Roughly 7,000 Black Lives Matter activists in Seattle banded together to crowd the streets of downtown, protesting the economic inequality that so many people within America’s black community face.
On Saturday, April 15, The Black Freedom Front of Seattle hosted the Facebook event titled, “BlackLivesMatter – March on Seattle 2.0,” a three-mile march that started at the Downtown Westlake Center, passed the Federal Courthouse and looped back to Westlake.
The Facebook event expected about 18,000 people to attend, and 37,000 people were interested.
Among the marchers was Levi Clum, a sophomore studying global development and philosophy at Seattle Pacific University.
“I felt that it was important that I act if I personally claim to care about [racial injustices],” Clum said. “I felt that it was important I join my brothers and sisters in solidarity for their freedom to live life without discrimination.”
Many rally signs read “white silence = violence,” addressing the role that America’s white community plays in the Black Lives Matter movement and one that rang true for Clum.
“The U.S. has institutionalized racism to the point where people of color experience it every day, and my white community lives oblivious to its existence,” Clum said.
“My [white community] is constantly influenced to take part in discrimination, even when we think that we are being inclusive,” he said. “We live a privileged lifestyle that provides a security based in a private law which we take part in, but one which also excludes people of color.”
At the rally, speakers stood up to address the crowd, leading the thousands who were gathered at Westlake Center in rally chants. The speakers focused on today’s economic and social discrimination that racial minorities face, taking a special interest in taxation as mentioned on the event’s Facebook page.
“So it’s time to stand up and say as the people of the United States that everyone pays an equal share of taxes regardless of economic status and that Black people, people of color and marginalized people stop taking such a hard economic blow when paying taxes,” the statement read.
Earlier that day Seattle had also held a Tax March downtown.
According to its Facebook event page, “Tax March Seattle is a non-partisan community of citizens who value transparency in government, and a fair and equitable tax system.” Tax marchers protested the inequality within the U.S. taxation system, which included demanding that Donald Trump release his tax forms.
Following the tax march, the expected protesters for the “BlackLivesMatter” march lined the streets, and it seemed that they were joined by many tax marchers who stayed for the afternoon.
The tax marchers held their toupee-decorated signs that mocked President Trump, and one woman’s dog wore a poster inscribed with “Dig Up Trump’s Taxes.”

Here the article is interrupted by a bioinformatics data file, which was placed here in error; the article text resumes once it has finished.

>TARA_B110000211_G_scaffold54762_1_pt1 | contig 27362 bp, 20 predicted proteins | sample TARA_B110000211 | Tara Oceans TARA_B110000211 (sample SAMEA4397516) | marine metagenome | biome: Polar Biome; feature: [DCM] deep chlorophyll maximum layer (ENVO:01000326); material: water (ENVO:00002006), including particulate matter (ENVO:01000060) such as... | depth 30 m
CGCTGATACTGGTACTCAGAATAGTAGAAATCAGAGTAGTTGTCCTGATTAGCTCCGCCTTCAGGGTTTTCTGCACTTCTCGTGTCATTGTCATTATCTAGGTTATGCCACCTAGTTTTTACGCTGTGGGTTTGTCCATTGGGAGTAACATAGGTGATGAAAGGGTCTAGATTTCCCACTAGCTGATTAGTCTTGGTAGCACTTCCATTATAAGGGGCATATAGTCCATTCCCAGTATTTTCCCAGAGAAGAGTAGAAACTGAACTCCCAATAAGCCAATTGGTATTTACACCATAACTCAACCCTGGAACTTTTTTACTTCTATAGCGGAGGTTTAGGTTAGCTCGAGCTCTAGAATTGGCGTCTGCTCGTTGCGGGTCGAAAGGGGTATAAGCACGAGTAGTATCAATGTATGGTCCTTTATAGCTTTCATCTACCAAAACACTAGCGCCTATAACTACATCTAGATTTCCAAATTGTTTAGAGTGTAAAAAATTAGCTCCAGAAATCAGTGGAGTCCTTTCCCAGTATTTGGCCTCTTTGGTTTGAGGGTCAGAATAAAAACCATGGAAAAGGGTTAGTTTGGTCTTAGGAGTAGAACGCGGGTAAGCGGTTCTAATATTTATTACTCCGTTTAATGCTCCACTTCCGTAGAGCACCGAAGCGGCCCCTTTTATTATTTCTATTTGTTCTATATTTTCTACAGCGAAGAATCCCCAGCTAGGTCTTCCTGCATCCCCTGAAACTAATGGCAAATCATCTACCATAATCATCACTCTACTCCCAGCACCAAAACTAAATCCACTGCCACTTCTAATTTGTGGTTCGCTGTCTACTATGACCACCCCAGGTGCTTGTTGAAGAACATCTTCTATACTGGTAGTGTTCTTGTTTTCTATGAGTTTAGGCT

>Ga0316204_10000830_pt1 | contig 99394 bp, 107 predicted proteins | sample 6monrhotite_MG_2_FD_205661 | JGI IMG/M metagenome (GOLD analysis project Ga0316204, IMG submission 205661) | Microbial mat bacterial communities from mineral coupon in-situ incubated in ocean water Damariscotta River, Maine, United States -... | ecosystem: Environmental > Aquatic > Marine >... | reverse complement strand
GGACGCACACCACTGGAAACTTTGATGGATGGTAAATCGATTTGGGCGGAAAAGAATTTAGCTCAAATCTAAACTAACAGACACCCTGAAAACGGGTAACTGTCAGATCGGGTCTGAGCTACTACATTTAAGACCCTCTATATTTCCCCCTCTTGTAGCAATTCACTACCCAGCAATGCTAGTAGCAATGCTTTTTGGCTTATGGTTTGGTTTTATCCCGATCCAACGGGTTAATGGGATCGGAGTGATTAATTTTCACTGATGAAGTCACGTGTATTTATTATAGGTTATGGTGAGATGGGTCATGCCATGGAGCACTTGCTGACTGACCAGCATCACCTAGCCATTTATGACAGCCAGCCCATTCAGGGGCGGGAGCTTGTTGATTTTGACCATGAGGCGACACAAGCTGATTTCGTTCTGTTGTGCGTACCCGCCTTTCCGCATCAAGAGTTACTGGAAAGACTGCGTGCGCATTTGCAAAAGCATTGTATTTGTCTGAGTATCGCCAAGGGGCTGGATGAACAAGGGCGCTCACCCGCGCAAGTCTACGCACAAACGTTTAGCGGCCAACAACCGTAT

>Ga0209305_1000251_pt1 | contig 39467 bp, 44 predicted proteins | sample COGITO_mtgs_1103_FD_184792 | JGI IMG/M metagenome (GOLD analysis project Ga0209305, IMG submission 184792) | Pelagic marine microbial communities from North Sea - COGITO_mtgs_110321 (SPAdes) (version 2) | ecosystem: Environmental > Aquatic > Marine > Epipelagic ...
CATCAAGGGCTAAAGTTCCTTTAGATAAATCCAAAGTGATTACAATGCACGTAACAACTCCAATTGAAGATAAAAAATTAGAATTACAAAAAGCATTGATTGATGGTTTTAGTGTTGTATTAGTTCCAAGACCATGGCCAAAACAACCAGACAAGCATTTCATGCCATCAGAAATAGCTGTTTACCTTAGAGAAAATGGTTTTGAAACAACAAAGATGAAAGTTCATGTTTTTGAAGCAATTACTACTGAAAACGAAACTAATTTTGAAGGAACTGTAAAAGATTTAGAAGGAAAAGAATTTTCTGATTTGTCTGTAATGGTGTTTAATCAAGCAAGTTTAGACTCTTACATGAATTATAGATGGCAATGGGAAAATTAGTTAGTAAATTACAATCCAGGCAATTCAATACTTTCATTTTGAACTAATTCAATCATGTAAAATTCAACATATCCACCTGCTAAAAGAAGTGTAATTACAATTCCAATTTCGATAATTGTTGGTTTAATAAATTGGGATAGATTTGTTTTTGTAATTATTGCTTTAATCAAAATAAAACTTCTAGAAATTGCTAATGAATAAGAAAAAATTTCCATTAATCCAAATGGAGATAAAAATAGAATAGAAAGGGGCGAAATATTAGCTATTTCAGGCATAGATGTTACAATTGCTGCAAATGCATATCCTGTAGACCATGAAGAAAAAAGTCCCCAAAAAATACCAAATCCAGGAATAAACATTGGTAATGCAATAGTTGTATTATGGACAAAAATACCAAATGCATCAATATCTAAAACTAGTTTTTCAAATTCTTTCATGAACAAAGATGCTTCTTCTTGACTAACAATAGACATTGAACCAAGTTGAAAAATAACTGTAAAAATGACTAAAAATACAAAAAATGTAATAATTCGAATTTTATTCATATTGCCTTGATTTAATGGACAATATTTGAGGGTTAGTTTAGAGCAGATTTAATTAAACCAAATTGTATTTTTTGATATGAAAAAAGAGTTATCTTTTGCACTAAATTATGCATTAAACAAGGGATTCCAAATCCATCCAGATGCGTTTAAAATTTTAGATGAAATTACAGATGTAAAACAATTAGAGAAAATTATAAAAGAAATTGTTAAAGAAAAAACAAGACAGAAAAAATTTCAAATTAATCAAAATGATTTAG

At about 2 p.m., the march was underway. Participants walked through the streets of Downtown Seattle, holding high their rally posters. Among the many signs were bold ones that said “Black Lives Matter,” “Defend the oppressed, fight the oppressor” and “Respect existence or expect resistance.”
Young children climbed on their fathers’ shoulders chanting, “Hey hey, ho-ho, this racism has got to go!”
At the courthouse, the marching participants gathered on the steps and spilled into the streets.
One of the speakers Khadija Hassan, a refugee from Somalia, spoke on the persecution of immigrants in the United States, especially toward women.
“My sisters are having their hijab ripped off. They’re having their pictures taken,” she said. “They are being arrested for protesting.”
For Hassan, “Silence speaks volume. Now is not the time to wait for a leader. Now is the time to step up and resist.”
She then led the crowd on a “speak up, speak loud” chant.
Another speaker, Michael Wansley, addressed the issue of identity in the conversation surrounding the Black Lives Matter movement.
He said, “I’ve had a number of people tell me, ‘Now wait. Don’t all lives matter?’ Do you know what I tell them? If your house is on fire, your house matters. Until black lives matter, no lives ever will.”
According to Wansley, “BLM is a movement like anti-slavery. It’s a movement that took hundreds of years to happen. Know your history. We stand together today for those who died alone.”
Wansley asked the crowd to recognize that “we are all one people.”
“We are the only species on this planet who kills each other for pleasure,” Wansley said. “We are hell-bent on division, rather than unity. Look to your left and to your right, and if that person looks different, then put your fist in the air.”
The Black Freedom Front of Seattle is hosting another march on May 1.